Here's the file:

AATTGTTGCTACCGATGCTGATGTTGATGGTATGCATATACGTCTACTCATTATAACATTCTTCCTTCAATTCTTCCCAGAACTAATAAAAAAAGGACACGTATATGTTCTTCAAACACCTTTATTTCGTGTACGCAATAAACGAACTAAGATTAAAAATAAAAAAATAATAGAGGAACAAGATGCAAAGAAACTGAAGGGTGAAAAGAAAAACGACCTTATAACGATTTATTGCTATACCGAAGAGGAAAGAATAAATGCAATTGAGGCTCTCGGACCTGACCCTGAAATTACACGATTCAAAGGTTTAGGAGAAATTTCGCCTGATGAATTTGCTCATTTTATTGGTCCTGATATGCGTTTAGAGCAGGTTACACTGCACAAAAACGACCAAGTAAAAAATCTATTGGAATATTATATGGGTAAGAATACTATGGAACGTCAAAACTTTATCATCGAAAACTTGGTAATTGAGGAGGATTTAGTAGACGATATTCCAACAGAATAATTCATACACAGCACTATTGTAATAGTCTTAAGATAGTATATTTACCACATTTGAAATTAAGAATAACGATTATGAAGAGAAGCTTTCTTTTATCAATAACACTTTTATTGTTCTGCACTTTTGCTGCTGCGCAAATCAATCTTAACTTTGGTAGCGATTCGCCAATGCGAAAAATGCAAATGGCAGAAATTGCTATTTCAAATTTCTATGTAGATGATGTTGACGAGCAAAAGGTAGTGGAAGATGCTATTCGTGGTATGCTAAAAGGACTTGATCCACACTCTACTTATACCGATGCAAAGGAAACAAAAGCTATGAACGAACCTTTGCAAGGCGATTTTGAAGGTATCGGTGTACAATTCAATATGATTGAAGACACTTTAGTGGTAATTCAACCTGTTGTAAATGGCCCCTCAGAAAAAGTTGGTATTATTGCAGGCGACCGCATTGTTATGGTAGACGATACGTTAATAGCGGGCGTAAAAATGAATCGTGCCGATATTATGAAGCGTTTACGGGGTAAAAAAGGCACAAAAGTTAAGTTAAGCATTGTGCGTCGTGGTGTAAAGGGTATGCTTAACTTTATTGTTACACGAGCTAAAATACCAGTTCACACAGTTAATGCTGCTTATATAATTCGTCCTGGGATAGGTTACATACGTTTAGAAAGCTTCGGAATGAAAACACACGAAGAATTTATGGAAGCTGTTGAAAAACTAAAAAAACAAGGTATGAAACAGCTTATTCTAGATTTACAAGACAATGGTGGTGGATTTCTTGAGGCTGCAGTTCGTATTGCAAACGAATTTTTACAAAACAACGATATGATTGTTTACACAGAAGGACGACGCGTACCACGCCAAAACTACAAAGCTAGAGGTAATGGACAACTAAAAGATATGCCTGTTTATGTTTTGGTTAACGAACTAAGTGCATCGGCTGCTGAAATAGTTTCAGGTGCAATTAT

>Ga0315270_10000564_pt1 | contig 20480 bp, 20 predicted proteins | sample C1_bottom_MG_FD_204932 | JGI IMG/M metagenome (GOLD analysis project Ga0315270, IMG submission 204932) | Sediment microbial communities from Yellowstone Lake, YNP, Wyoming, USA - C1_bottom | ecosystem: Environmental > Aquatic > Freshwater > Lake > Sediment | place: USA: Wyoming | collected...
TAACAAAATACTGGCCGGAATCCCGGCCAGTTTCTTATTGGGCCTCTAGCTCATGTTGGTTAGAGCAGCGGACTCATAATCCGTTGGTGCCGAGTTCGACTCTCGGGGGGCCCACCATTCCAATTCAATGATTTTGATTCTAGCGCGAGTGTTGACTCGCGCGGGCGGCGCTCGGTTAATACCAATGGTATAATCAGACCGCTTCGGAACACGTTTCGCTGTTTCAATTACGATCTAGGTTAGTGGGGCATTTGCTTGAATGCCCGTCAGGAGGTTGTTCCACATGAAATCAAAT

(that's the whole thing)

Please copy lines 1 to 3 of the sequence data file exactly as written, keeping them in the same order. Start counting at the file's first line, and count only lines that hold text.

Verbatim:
AATTGTTGCTACCGATGCTGATGTTGATGGTATGCATATACGTCTACTCATTATAACATTCTTCCTTCAATTCTTCCCAGAACTAATAAAAAAAGGACACGTATATGTTCTTCAAACACCTTTATTTCGTGTACGCAATAAACGAACTAAGATTAAAAATAAAAAAATAATAGAGGAACAAGATGCAAAGAAACTGAAGGGTGAAAAGAAAAACGACCTTATAACGATTTATTGCTATACCGAAGAGGAAAGAATAAATGCAATTGAGGCTCTCGGACCTGACCCTGAAATTACACGATTCAAAGGTTTAGGAGAAATTTCGCCTGATGAATTTGCTCATTTTATTGGTCCTGATATGCGTTTAGAGCAGGTTACACTGCACAAAAACGACCAAGTAAAAAATCTATTGGAATATTATATGGGTAAGAATACTATGGAACGTCAAAACTTTATCATCGAAAACTTGGTAATTGAGGAGGATTTAGTAGACGATATTCCAACAGAATAATTCATACACAGCACTATTGTAATAGTCTTAAGATAGTATATTTACCACATTTGAAATTAAGAATAACGATTATGAAGAGAAGCTTTCTTTTATCAATAACACTTTTATTGTTCTGCACTTTTGCTGCTGCGCAAATCAATCTTAACTTTGGTAGCGATTCGCCAATGCGAAAAATGCAAATGGCAGAAATTGCTATTTCAAATTTCTATGTAGATGATGTTGACGAGCAAAAGGTAGTGGAAGATGCTATTCGTGGTATGCTAAAAGGACTTGATCCACACTCTACTTATACCGATGCAAAGGAAACAAAAGCTATGAACGAACCTTTGCAAGGCGATTTTGAAGGTATCGGTGTACAATTCAATATGATTGAAGACACTTTAGTGGTAATTCAACCTGTTGTAAATGGCCCCTCAGAAAAAGTTGGTATTATTGCAGGCGACCGCATTGTTATGGTAGACGATACGTTAATAGCGGGCGTAAAAATGAATCGTGCCGATATTATGAAGCGTTTACGGGGTAAAAAAGGCACAAAAGTTAAGTTAAGCATTGTGCGTCGTGGTGTAAAGGGTATGCTTAACTTTATTGTTACACGAGCTAAAATACCAGTTCACACAGTTAATGCTGCTTATATAATTCGTCCTGGGATAGGTTACATACGTTTAGAAAGCTTCGGAATGAAAACACACGAAGAATTTATGGAAGCTGTTGAAAAACTAAAAAAACAAGGTATGAAACAGCTTATTCTAGATTTACAAGACAATGGTGGTGGATTTCTTGAGGCTGCAGTTCGTATTGCAAACGAATTTTTACAAAACAACGATATGATTGTTTACACAGAAGGACGACGCGTACCACGCCAAAACTACAAAGCTAGAGGTAATGGACAACTAAAAGATATGCCTGTTTATGTTTTGGTTAACGAACTAAGTGCATCGGCTGCTGAAATAGTTTCAGGTGCAATTAT

>Ga0315270_10000564_pt1 | contig 20480 bp, 20 predicted proteins | sample C1_bottom_MG_FD_204932 | JGI IMG/M metagenome (GOLD analysis project Ga0315270, IMG submission 204932) | Sediment microbial communities from Yellowstone Lake, YNP, Wyoming, USA - C1_bottom | ecosystem: Environmental > Aquatic > Freshwater > Lake > Sediment | place: USA: Wyoming | collected...
TAACAAAATACTGGCCGGAATCCCGGCCAGTTTCTTATTGGGCCTCTAGCTCATGTTGGTTAGAGCAGCGGACTCATAATCCGTTGGTGCCGAGTTCGACTCTCGGGGGGCCCACCATTCCAATTCAATGATTTTGATTCTAGCGCGAGTGTTGACTCGCGCGGGCGGCGCTCGGTTAATACCAATGGTATAATCAGACCGCTTCGGAACACGTTTCGCTGTTTCAATTACGATCTAGGTTAGTGGGGCATTTGCTTGAATGCCCGTCAGGAGGTTGTTCCACATGAAATCAAAT